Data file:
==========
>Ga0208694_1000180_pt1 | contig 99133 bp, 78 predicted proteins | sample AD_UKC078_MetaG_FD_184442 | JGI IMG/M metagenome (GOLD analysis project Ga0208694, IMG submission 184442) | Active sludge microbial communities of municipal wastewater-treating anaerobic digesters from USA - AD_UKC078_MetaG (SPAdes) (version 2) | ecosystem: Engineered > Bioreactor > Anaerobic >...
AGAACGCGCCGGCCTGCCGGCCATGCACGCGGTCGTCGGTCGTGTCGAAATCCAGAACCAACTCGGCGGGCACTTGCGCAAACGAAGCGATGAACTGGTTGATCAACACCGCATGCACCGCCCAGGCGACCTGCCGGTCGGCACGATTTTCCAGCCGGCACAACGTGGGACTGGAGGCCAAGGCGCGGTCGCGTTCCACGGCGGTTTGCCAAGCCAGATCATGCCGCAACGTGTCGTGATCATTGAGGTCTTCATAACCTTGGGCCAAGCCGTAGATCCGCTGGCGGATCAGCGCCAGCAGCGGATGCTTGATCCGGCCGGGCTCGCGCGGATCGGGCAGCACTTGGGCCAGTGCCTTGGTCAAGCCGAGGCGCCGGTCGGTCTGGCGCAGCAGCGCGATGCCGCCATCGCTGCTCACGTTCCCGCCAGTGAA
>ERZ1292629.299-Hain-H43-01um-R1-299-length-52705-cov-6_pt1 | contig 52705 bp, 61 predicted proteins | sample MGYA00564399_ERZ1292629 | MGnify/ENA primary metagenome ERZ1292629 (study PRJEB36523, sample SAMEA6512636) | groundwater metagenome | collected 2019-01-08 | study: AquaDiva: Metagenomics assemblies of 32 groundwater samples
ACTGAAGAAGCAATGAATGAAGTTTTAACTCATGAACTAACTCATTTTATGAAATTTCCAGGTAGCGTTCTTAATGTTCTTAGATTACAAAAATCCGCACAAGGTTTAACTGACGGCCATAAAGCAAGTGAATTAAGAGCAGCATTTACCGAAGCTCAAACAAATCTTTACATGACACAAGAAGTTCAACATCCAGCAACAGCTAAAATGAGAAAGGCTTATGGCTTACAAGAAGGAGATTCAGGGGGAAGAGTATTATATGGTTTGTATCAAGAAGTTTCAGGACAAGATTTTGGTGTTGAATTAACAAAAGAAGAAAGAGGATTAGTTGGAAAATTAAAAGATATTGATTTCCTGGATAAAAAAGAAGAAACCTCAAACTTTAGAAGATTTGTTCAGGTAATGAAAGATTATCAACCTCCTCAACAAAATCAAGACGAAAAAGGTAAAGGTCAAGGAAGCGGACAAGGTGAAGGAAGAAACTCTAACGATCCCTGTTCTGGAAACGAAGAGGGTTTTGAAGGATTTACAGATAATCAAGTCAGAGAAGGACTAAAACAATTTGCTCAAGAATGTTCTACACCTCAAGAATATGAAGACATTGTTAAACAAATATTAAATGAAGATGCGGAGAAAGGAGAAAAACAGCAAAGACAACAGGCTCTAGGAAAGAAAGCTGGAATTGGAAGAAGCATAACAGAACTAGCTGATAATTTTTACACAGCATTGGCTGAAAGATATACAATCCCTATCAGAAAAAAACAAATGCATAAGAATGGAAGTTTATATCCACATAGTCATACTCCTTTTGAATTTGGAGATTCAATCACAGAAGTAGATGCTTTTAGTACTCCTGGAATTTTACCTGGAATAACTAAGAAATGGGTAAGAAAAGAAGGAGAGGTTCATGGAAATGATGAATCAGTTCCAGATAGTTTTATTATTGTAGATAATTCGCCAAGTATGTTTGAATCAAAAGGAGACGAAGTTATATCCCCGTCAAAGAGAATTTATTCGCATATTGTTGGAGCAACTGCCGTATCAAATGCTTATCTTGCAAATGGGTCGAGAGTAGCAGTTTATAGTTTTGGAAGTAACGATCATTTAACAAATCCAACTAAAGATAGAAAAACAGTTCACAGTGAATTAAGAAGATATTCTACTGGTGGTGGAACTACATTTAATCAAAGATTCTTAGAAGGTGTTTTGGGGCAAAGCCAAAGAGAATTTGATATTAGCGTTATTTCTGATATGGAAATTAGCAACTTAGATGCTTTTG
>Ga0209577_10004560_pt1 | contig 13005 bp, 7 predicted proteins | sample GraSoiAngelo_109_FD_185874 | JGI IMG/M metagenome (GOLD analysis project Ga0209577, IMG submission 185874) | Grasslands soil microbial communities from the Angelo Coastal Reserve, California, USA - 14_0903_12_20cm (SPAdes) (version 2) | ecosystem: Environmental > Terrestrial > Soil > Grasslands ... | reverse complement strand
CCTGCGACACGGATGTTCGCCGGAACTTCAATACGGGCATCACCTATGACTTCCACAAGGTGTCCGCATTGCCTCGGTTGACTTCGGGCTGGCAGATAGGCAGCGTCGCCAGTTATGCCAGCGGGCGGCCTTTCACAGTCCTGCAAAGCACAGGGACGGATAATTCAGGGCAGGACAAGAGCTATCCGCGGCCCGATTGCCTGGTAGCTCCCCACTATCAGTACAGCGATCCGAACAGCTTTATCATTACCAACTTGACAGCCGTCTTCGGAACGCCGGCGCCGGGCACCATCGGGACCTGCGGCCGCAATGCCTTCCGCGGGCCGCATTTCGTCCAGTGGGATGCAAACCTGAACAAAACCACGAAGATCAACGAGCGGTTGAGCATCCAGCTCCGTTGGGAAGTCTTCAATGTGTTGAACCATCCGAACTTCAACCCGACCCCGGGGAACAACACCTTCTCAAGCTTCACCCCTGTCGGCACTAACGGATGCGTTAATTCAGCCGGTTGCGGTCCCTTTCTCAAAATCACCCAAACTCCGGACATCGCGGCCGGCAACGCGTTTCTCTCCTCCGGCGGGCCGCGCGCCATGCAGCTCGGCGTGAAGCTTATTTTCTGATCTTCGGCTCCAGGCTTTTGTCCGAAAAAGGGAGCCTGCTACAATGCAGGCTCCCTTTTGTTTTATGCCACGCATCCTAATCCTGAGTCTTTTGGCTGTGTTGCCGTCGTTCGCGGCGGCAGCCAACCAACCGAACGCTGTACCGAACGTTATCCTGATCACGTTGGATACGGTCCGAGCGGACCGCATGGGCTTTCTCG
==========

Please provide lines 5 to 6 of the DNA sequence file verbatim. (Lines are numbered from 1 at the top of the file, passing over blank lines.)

>Ga0209577_10004560_pt1 | contig 13005 bp, 7 predicted proteins | sample GraSoiAngelo_109_FD_185874 | JGI IMG/M metagenome (GOLD analysis project Ga0209577, IMG submission 185874) | Grasslands soil microbial communities from the Angelo Coastal Reserve, California, USA - 14_0903_12_20cm (SPAdes) (version 2) | ecosystem: Environmental > Terrestrial > Soil > Grasslands ... | reverse complement strand
CCTGCGACACGGATGTTCGCCGGAACTTCAATACGGGCATCACCTATGACTTCCACAAGGTGTCCGCATTGCCTCGGTTGACTTCGGGCTGGCAGATAGGCAGCGTCGCCAGTTATGCCAGCGGGCGGCCTTTCACAGTCCTGCAAAGCACAGGGACGGATAATTCAGGGCAGGACAAGAGCTATCCGCGGCCCGATTGCCTGGTAGCTCCCCACTATCAGTACAGCGATCCGAACAGCTTTATCATTACCAACTTGACAGCCGTCTTCGGAACGCCGGCGCCGGGCACCATCGGGACCTGCGGCCGCAATGCCTTCCGCGGGCCGCATTTCGTCCAGTGGGATGCAAACCTGAACAAAACCACGAAGATCAACGAGCGGTTGAGCATCCAGCTCCGTTGGGAAGTCTTCAATGTGTTGAACCATCCGAACTTCAACCCGACCCCGGGGAACAACACCTTCTCAAGCTTCACCCCTGTCGGCACTAACGGATGCGTTAATTCAGCCGGTTGCGGTCCCTTTCTCAAAATCACCCAAACTCCGGACATCGCGGCCGGCAACGCGTTTCTCTCCTCCGGCGGGCCGCGCGCCATGCAGCTCGGCGTGAAGCTTATTTTCTGATCTTCGGCTCCAGGCTTTTGTCCGAAAAAGGGAGCCTGCTACAATGCAGGCTCCCTTTTGTTTTATGCCACGCATCCTAATCCTGAGTCTTTTGGCTGTGTTGCCGTCGTTCGCGGCGGCAGCCAACCAACCGAACGCTGTACCGAACGTTATCCTGATCACGTTGGATACGGTCCGAGCGGACCGCATGGGCTTTCTCG